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Image 1 of Jefferson reporter (Buechel, Ky.), September 4, 1975

Part of Jefferson reporter (Buechel, Ky.)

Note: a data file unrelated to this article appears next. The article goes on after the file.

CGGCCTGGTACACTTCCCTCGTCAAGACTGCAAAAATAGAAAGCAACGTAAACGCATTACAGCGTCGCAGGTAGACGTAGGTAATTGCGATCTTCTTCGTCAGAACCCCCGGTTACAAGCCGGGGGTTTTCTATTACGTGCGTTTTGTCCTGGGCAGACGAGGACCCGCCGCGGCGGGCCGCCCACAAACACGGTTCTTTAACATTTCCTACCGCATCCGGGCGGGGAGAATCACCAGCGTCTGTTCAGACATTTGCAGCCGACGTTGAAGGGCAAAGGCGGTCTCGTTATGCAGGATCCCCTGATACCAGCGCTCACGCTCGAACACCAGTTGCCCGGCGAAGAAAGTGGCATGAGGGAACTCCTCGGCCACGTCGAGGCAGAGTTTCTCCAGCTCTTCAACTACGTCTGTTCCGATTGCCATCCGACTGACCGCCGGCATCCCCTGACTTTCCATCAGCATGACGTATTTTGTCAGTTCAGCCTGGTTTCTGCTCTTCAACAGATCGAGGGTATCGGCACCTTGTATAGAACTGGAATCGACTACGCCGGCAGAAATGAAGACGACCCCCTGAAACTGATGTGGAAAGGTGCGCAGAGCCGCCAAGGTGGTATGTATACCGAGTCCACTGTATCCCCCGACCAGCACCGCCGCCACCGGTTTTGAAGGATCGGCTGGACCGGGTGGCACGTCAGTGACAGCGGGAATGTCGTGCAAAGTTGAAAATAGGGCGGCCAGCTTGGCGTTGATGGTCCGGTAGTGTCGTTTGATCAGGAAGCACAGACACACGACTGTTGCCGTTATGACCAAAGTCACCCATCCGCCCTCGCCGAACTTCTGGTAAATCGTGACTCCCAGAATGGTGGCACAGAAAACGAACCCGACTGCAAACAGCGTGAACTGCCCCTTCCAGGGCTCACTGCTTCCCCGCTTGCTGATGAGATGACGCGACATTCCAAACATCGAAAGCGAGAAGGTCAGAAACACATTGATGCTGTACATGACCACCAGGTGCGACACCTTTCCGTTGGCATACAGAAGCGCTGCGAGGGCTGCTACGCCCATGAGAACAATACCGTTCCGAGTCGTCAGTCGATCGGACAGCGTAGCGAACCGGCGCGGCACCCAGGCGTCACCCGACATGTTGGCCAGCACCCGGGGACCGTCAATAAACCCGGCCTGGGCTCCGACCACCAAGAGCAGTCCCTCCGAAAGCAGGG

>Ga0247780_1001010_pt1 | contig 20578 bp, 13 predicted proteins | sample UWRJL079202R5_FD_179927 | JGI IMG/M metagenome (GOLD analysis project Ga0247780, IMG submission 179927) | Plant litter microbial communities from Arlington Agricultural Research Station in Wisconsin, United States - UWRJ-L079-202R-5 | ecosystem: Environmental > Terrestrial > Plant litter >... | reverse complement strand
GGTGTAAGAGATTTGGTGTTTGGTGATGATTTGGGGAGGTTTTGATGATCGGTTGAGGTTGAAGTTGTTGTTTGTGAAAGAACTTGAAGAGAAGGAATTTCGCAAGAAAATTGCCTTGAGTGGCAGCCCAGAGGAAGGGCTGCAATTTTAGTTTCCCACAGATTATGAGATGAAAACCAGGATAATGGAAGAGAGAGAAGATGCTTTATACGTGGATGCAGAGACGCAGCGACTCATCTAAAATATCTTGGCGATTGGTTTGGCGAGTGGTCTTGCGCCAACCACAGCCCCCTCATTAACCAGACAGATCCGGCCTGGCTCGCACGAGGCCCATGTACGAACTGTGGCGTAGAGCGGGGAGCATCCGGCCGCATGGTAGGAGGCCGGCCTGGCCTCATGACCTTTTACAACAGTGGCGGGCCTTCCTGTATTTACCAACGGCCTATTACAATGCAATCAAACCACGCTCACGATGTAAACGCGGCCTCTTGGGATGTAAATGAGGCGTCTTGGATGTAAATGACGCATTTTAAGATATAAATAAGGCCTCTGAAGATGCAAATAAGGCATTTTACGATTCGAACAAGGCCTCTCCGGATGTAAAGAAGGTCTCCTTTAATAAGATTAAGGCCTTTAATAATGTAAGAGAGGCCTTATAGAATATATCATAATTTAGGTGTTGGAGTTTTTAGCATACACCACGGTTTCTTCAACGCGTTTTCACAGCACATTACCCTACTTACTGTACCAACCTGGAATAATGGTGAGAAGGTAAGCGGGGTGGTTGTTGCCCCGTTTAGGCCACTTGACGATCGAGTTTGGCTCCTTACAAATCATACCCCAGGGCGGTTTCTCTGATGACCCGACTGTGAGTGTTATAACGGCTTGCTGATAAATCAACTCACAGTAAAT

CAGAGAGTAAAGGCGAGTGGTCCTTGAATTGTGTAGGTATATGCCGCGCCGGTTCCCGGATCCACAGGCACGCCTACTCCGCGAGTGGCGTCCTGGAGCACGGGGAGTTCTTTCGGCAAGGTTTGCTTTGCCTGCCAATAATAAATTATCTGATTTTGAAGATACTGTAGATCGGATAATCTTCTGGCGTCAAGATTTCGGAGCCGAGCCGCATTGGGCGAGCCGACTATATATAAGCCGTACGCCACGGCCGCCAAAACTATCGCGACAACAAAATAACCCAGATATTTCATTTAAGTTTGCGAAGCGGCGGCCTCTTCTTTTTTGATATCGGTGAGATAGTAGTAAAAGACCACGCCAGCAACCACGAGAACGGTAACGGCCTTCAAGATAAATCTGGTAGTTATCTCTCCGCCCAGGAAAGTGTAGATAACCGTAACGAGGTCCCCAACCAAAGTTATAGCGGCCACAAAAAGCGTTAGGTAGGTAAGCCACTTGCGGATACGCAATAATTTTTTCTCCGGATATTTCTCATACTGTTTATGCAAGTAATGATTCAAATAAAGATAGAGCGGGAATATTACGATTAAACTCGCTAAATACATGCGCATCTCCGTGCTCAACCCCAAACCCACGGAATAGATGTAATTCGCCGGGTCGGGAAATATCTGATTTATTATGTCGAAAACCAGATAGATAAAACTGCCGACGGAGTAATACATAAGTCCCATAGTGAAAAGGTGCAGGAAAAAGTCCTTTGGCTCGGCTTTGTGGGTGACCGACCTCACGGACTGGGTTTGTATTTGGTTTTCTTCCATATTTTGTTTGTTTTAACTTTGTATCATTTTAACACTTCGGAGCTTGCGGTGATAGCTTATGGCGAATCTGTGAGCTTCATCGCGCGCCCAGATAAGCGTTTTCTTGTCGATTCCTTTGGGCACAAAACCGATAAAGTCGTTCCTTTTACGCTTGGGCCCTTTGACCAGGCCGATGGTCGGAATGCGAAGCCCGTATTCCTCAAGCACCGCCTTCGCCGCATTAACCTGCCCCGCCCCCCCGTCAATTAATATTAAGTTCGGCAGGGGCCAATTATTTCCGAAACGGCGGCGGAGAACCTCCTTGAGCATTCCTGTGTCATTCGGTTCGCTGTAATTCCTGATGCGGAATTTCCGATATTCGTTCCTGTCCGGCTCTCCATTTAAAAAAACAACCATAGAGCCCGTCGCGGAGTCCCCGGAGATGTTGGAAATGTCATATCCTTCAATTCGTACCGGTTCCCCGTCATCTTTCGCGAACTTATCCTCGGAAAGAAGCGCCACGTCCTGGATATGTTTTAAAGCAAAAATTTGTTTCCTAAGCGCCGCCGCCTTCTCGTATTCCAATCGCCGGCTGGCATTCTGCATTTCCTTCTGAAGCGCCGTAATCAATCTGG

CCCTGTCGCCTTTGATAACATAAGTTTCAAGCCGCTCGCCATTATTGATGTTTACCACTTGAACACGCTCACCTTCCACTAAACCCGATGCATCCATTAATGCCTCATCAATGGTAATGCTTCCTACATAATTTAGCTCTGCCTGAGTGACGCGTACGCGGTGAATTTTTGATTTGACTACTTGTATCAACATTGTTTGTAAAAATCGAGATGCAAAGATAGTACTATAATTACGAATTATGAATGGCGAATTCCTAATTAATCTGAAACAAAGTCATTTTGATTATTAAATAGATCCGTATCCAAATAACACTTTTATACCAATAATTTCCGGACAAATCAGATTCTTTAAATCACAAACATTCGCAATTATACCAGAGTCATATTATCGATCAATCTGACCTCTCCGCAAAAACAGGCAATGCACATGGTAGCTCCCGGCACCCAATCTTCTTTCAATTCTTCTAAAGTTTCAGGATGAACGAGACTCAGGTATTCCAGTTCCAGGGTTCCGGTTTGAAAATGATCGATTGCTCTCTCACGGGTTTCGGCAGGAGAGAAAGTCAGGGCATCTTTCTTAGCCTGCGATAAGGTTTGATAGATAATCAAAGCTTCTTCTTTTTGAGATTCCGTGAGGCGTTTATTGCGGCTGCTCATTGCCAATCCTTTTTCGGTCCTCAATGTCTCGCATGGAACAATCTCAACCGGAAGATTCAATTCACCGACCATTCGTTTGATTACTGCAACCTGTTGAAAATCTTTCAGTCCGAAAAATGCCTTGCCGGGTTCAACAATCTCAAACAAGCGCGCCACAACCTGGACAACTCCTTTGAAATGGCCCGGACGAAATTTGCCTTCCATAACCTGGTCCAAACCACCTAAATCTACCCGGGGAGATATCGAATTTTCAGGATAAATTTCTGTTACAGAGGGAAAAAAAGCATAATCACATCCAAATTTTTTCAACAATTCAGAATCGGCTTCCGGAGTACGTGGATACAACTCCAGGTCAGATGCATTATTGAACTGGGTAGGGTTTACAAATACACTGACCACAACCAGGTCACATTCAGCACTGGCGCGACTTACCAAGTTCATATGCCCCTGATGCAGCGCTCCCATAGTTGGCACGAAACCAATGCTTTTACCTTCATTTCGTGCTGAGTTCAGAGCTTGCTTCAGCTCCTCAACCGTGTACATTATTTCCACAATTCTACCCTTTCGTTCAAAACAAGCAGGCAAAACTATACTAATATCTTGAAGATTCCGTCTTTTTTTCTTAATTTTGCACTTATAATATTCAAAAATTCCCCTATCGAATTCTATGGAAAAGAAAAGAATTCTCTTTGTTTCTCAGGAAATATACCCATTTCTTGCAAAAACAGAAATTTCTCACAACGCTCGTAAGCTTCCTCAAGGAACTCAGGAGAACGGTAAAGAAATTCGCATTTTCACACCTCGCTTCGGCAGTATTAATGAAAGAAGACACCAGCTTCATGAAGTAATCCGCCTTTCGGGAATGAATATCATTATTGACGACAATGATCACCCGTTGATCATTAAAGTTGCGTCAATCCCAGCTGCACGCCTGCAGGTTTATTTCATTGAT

0) SvCc?) TICTC oj v7 ft S THE VOICE THE JEFFERSONIAN VOLUME 27, NUMBER 9 m nn and mi THURSDAY, SEPTEMBER 4, 1975 VOLUME 68, NUMBER 9 Twenty Cents integration begins smoothly, hut b using boycott is felt 7" Busing came quietly to the East End of Jofferoon County this morning. It came with an occaslnal protest, one or two false bomb threats and a few hitches in bus rideds. The most serious effect, though, was absenteeism, as students stayed away In large numbers. The proportinate effect of anti;busing boycott and parental concern about possible first-da- y violence could not be determined. It did apper, though, that absentee-Iswas much higher at southeast Jefferson County schools like and Seneca, where only 20 percent of the student body came, than at northeastern county schools including Ballard, Waggener, and Westport, where well over half the students were there this morning. Among black students arriving at East End schools from downtown, absenteeism did not appear to be serious, though many buses arrived late rough edges. due to the first-da- y Early from elementary returns schools as The Voice and The Jeffer-sonia- n went to press indicated many absentees, too. m fact, agreeed Jeff, Monte, Jon Shontz and James Carpenter, the crowd at their bus stop was quite a bit smaller than last year. Seven boys were on hand when the bus came at 7:1 7, a few d minutes late, to a chorus of leers and boos. In good-nature- "It's hard to go to bed early enough to get up this early," moaned a group of Westport Junior High School girls. And that, they agreed, for them was the worst thing about busing. Waiting for classes to start, as crowds milled around the Warhawk Inlaid in Westport's lobby floor, the girls decided a person could really get used to busing. None in the conversation group was slated for busing this year, though one will go to Central next year as a r, and a couple of others are blue-and-gr- ninth-grade- headed downtown as juniors and seniors. "It's the parents that are getting upset about it, not the kids Don't tell my parents I said that," one of them shrieked. ... it's gonna be okay, out here," smiled a Westport school bus driver who had just dropped off his second load this morning about 6:45. On his first run from an outlying section of the Westport district, the driver said he'd been packed with 60 of the 70 students he expected. His second run from a nearby subdivision saw the numbers fall to about 25. "Some of 'em are riding with their parents, though," the driver said. One of his young passengers, walking from the bus down the ramp to Westport's gymnasium-side loading area for "away" buses to Meyzeek, smiled bravely. "I'm just gonna stay out of trouble if it starts," he said. "I really don't think it "I think will." ( Westport High School's seven buses to Meyzeek Junior High and Central High School away on time this morning. Whether due to boycotting or first-da- y jitters, the Westport buses were only about half filled. A bus taking seventh- - and eighth-gradeto Meyzeek, with 52 students scheduled, actually carried 28. Another, rs 11th-grad- d ninth-grader- s, girls, e of their bus though, filled leaving Westport with 20 of its 30 scheduled passengers aboard. The other buses departing Westport just past 7 am appeared to be about half full of riders. Early indications at Westport seemed to show absenteeism was higher students being bused to "away" schools than among those remaining at Westport. two-thir- THE VOICE and The Jeffersonian have combined front pages this week to provide coverage ol today's newt about the first day of busing for racial balance. Information detailed on this page was gathered by staff members Judith Berzof, Sandy Hlnton, Mary Bruce Qarr, Robin Kathy French and Gaye Holman, and compiled by Managing Editor Robin Garr. The newspaper's press time was 9:30 am, and Information printed here is accurate as of that hour, when secondary schools were settling down to classes and elementary pupils were arriving at their Brldgman, VanDusen, "away" schools. "Will they ride the same bus home?" a nervous parent asked. surely hope so," responded West-po- rt High School faculty member Robert West, helping people read the computer lists of bus assignments posted In the high school gym. "I own Talk answers indicate many are supporting boycott I Support for a boycott of public schools was strong this week among those who responded to last week's Town Talk question. Only a handful of the many ballots came from people who thought the boycott would be a useless, damaging exercise. Most felt it represents the only way they have left to register their d opposition to busing to achieve desegregation. Last week's question was: "Do you support or oppose a boycott of the public schools as a demonstration against federally-ordere- d school desegregation?" Responses received by Tuesday noon follow: Support. If I had wanted my children to attend school elsewhere, I would have bought them there, rather than pay the payments and taxes do now. We also wouldn't have to work all the time. court-ordere- I Roy L. & Betty S. Brewer Glaser Road Support. To pressure the politicians to correct this ridiculous law. The next step will be to vote them out of office. Are the children of the publisher of this paper being bused? I.R. Bray Tyne Road Support. Cost is prohibitive and are depriving private parochial schools of their school busing and creates a hazard for them and is against the wishes of the majority. R. Bloemer Tavener Drive Support. I think this is the only course left open to the people of Jefferson County. As citizens of the United States whose rights have been violated, we must fight to preserve them as our ancestors (did). Daniel R. Ernspiker Monty Lane Support. You call this aovernment of the people, by the people and for he people? Bull!!! Donna Lasley Granvil Drive Wanted: Less hassle local businessman used SEEK to find a cleaning person for his office two weeks ago. He says he received satisfy"about 150" calls ing, but annoying because of the volume. This week he found an answer: for an extra dollar he's using a SEEK box number. That way he'll get serious responses, but without any hassle. Let SEEK work for you. Call us at . . . A 097-010- 1 Support. Busing blacks 9 years is unfair. County schools are not that good. A pot of gold at the end of a bus ride? I doubt It. Charles R. Toon Sunrise Way Oppose. School boycotting can only set a bad example for all in community living. For all students to have a productive year, they must have a positive outlook. BarbaraA.Zennder 8-- Blenheim Road Support. If we do not challenge government Interference with local affairs, this present tyranny will Increase. I am afraid we are on the verge of a dictatorship. A heavy hand from far away Is upon us already. J.L. Johnson Watterson Trail Support. When public officials stop accepting federal aid to education, then the federal government cannot force federal laws on us, as each state would be independent of the federal government. Thomas B. Johnson Sr. Dean Drive Support. Since we have been denied the right to vote on the Issue, boycott is our only avenue of expressing our opposition. I consider It not only a right, but an obligation as well. Karen Lasher Millwood Court Oppose. Don't make things worse than they already are. No one is happy and everyone is scared. Just let the kids handle It and things will work out OK. Cheri Roosa Savannah Road Support. realize that a boycott will do little or no good, but I strongly feel something must be done to show our elected officials it is time to get off their rear ends and stop this madness before another public school system is ru,nedJames L. Hendershot Tucker Station Road Support. This Is the last and only way to make ourselves heard. My girls will not go downtown when they can walk Judy Silverman across the street. up Oppose. I'd also like to clear Mrs. another matter. My mother, Lawrence Conley, was interviewed by Channel 3 news over the possibility that we were going to sell our house and move into a county without busing this fall. The reporter made it clear that mother disapproves of any busing (we live within walking distance of both Eastern High School and Jane Hite Elementary). However, he did not make clear the fact that we hadn't yet still purchased a new home, We haven't. My sister, Vickie, will hopefully, be bused for only this year. My other sister may not be bused at all. Our family has developed a "wait & see" attitude towards the entire Issue. We considered writing letters to the editor (perhaps the director of the news program, Channel 3), but decided that It was a small discrepancy and not really that important in an interview that took several hours to film, etc. Thanks for the opportunity to "Voice" our opinion. Springhlll Road make It known In Support. I must some way that I oppose busing. If unequal education Is the reason for busing, why not use the money b'elng spent for busing to upgrade the Inner city? Now, all the tax money will go for the expense of busing and all children will suffer. Name withheld Wlllowwood Court Support. This Is supposed to be a government by the people. The people have the right to publicly oppose forced busing when some judge thinks he's God instead of an employee of the people. Free country? We might as well be in Russia. Mrs. Susan Chrlstlson Markwood Road SENECA STUDENTS TAKE IT EASY, WAITING FOR CLASS TO BEGIN "His name Is not on my list, but he's supposed to be on my bus," complained a driver there. A student, hearing that stopped, turned to her friend and asked "is your name on anybody's list?" Very few parents accompanied their children to the bus doors, and no protestors were on hand at Westport as a monitor shouted "Okay, everybody, get on board. Let's go." And uneventfully, at Westport, that's what they did. Support. I believe that this forced busing is Communist. All of our children belong to God and not the Continued on Page 4 Calm prevailed, protestors were few and attendance was down as Jeffersontown High School's classes began this morning at 8:30 am, Just about two hours after the first students arrived at school. At 7 am, one of the five scheduled buses left for Parkland Junior High School, and one of the five scheduled buses left for Central, indicating only of students to be bused were there. William R. Cralgmylc, principal, said his early estimate was 60 percent of the total enrollment attended school the first day. Absenteeism clearly struck heaviest among the students who were to be bused. It was 25 minutes late when two buses from Central and two buses from Parkland arrived at Jeffersontown. Officials said they expected 350 students to come from the downtown Principal Asst. schools. Charles Mathison enthusiastically greeted the new students, many of whom were familiar faces to him as assistant principal at Russell Junior High School last vear. students to Jeffersontown received an hour-lon- g orientation period. Principal Craigmyle told them "We know you have many anxieties about this situation. However, our main goal here Is education." Craigmyle concluded, "I see no difference in the kids today than any other year. I think this will work out fine," Outside Jeffersontown High School In the marked-of- f protest area, about eight adults carrying signs insisted they would remain at the site each day "until something is done." One of the protestors, Douglas Ernspiker, demanded "free lunches and free books for my kids, Just like the ones getting off that bus are going to All new have." "What ya say, strong man?" asked bus driver Glenn Gaines to the first passengers he picked up today at 6:25 am in St. Regis Park's Steeplechase section. Junior, sis get fair warning Judith Berzof Staff Writer Long ago children trudged along back roads to country school houses playing kick the can or jumping In piles of leaves along the way. Nowadays children are whisked to front doors of schools where television, media centers and classrooms without walls are commonplace. But, for all our modern sophistication, there's one thing that never changes. It's the feeling deep In the pit of a stomach on the first day of school when momma says "goodbye" at the classroom door. What actually goes on inside those classroom walls, when 26 darlings wearing new blue jeans or ribbons in their hairdos meet teacher during the first days of school? The went straight to the top this past week for expert views of life in the first grade. We Interviewed four second-graderwho laid it on the line for beginning their school careers. Lee McFarland, 7, a second grader at Cochrane, advises first graders to "Sit In their seats, listen, do what your teacher tells you or else she makes you sit In a corner or something. one-roo- m first-grade- s, first-grade- s, "It's so long ago, I forget," he apologized. Big things are expected of first graders. Lee and his classmates memorized the whole Gettysburg Address, wowing their folks during a Mother's Day program. Wasn't there anything funny about first grade? "We were outside jumping rope and a girl's pants fell down," recalled Lee. Desa Avis, 7, a Cochrane second grader, warned the battle between the sexes Is waged as early as first grade. "This boy would sit behind me. Then tickle me. It was awful. I couldn't make him stop. It was Charrrrrrlle," she drawled to the giggles of her older sisters. "The first day we had to spell colors on the board. It was fun. After we did all the work we got to play," she said, admitting that it wasn't so bad, "But the second day it gets harder." Another bit of advice Desa thinks all should keep In mind Is "Never fight. They get a bloody nose, and one time Lee swallowed a dime." Desa's brother, Desmond, whn will be this year without outward a enthusiasm, shows everyone his new first-grade- first-grad- er school pencils. "The first few Sheliah Moore, a black bus monitor, Joined bus 156 at Waggener. "If you will be halfway fair with me, I'll be halfway fair with you. Any time you're sick, or have something you want to tell me, you don't have to, but you can," she said. Three firemen, one school security guard, one liaison Louisville police officer and a dozen volunteer hall monitors helped things go smoothly at Meyzeek. As of 8 am, nobody had entered the protest area outside the school. Attendance by the white pupils at Meyzeek is way down, said Principal Alvin Upton, so additional orientation programs probably will be held on Monday. Principal Upton said there was a slight problem this morning when too many buses were sent to take children from Meyzeek to East End schools. Twelve of the 13 buses were full, and Upton said attendance for the home school was good at Meyzeek. mated attendance was "pretty good", but the children being bused from Byck hadn't arrived at 9:20 am. Central High School this morning, students to be bused sat in the school gymnasium under signs designating their various "away" schools. They were very orderly, very quiet only the light popping of gum could be heard at times in the big gymnasium. Since it was more Important for the students to get on the right bus for the right school than to have the buses leave on time, there was some deliberate delay to be sure that students arriving late got on their buses. As a result, buses leaving Central High School for suburbasn schools left 15 or 20 minutes late. This was neither serious nor unexpected, said Principal Joseph McPhearson. McPhearson said he believes the boycott had no noticeable effect on the black students. He said it has had some effect on the white students but it was too ea;ly to tell numbers. While students began arriving at Central shortly after 7:15 am, with the first load coming tn from Atherton. Absolutely no disorder or tgrouble occurred at this time, although, all the 10th and 11th grade students sat In a stiflyingly hot auditorium while receivin their schedules and home room assignments. It appeared that the class day would begin as planned at 9 am. McPhearson echoed the feelings of several staff members who felt it was a very successful first day. "Normal" administrative problems developed, but by the next few days McPhearson expects the school to be on a regular schedule. A large number of parents from East End communities were on hand with badges, looking and acting like faculty members assisting students. One clear problem developed' with officials will try to transportation have 1 1 th Street closed on the east side of the schools so students getting on and off buses won't have to dodge cars, said Charles Ruter, assistant director of transportation for the county schools. At all the black School Principal Eastern High George Morrison said the buses were arriving late to the Middletown high As the deadline school and one came via Shelbyvllle. approached, early indications were that Morrison explained the school bus driver had been assigned to Waggener there was a high percentage of absenher teeism at some local elementary but a last minute change to Eastern. Police reported two false schools. According to a bus driver for Jefferbomb threats at Eastern this morning. sontown Elementary, less than 10 perWaggener High School reported a very calm situation but at 9 am two cent of his expected ridership came. Ruth Dunn Elementary School princl-pa- s buses hadnn't arrived from downtown. Barbara Smith, though, said estl- - They were due at 7:30 but principal Arthur K. Draut said the buses were reportedly on the way. Fern Creek High School PTA hot line volunteer Dottle Milton said all the buses had arrived shortly after 9 am. She added no protesters were in the designated area but a few were reportedly at the Fern Creek Volunteer Fire Department firehouse across the street. tell all Second-grader- s By Gaines, a bus driver for Waggener Junior and Senior High Schools, began his 14th year as a driver today. Only 35 children, about half of normal, filled his bus after his first trip to St. Regis Park; another swing through St. Regis beginning at 6:40 am netted 29 children. Swirls of smog whipped around Baptist Hospital East while the sleepy children who had to get up 40 minutes earlier than normal blinked their eyes. At 7 am, about 40 eighth-graderof the bus' capacity, boarded trip Gaines' bus 156 for the eight-mil- e from Waggener to Meyzeek Junior High School. "My friends, I hope they're there," said Beth Clark, 13. Pat Cassidy, 13, received mixed instructions from his parents about attending school this morning. "I wanted to go, to see what It's like. My dad said 'don't go,' but he went back to bed. My mom said I'd better get out there." Carrying pretty folders, wearing Jeans or slacks, some children examined every point of interest on their new bus route, while others silently stared away from the windows, "It's all kind of confusing, I don.t know what to think," said one eighth-grade- r. two-thir- Debt Conley Hardwick Road I - . Just slightly harried monitors got Central-boun- was smoggy, muggy, and the stars were still shining in a black sky as students in the Hurstbourne area began trickling toward the school bus stop at Nottingham Parkway and Lyndon Lane just past 6 this morning. "I think they should have asked us (about busing)," lamented Eastern High School sophomore Jeff S hontz. "It's a waste of money, and time, and natural resources." Jeff, who attended summer school at Jeffersontown High School this year, also wondered about whether the cuisine at "away" schools stacks up with Eastern's cafeteria. "It was awful at J'town," he recalled. "It was like feeding an army." Sophomore Monte Evans was headed for a stopover at Eastern before continuing on a bus downtown to Central. . home-to-scho- Meyzeek-bound with took 15 of its alloted 48. It J. (fays are hard," confessed Dawn Huber, 7, of Jeffersontown, who is 7, and will be bused this year to Wheatley. "Then, you get used to It. You can't goof off. I just wouldn't. might get In trouble." I "If we got done with work, we got to play with things In the room. One boy wouldn't. The teacher put her desk by his," said Dawn, who. at an early age, seems to sense that crime doesn't pay. flrsl-grade- Brand-ne"shouldn't be afraid. Tell them to read a book so they wouldn't be, If they can read," advised Chryi Brown, 7, a Cochrane w second-graiJe- rs r. "Th6 best way to get along with the teacher is to talk to her, give her presents Ilka I did," said Cheryl, who d carted perfume, a candle and soap to school last year. heart-shape- If the toacher gets mad, 't's "shhh," says Cheryl, putting a finger to her lips. And, if some big sixth-grad- er teases you for being so little, the should stand up tall and reply, "Watch It, buster," Cheryl added. first-grade- do Moms say to little on the Big Day? "All my Mom said was 'Stay Clean'," Cheryl What first-grade- rs High at Ballard White students School were "nervous" as they awaited the busloads of black young people being bused from Central, reported Ballard student Steve Allen. "When they were a half hour late, everybody thought they weren't coming," Allen said. The atmosphere was fairly quiet at Seneca High School early this morning, percent with no overt protests but 0 of the student body absent. Thomas According to Principal McCarthy, the first bus arrived from local neighborhoods at 6:45 am, with only three students on it. Other buses followed, averaging eight and nine students on each. McCarthy said Seneca expects 1,778 students this year, but only 400 came this morning. Buses leaving from Central and Parkland Junior High School were late In arriving at their clustered schools. When the first of three scheduled buses from Central arrived at Seneca, It carried only 26 students. Only 32 students rode the bus from Seneca to Central, and 13 from Seneca to Parkland. 75-8-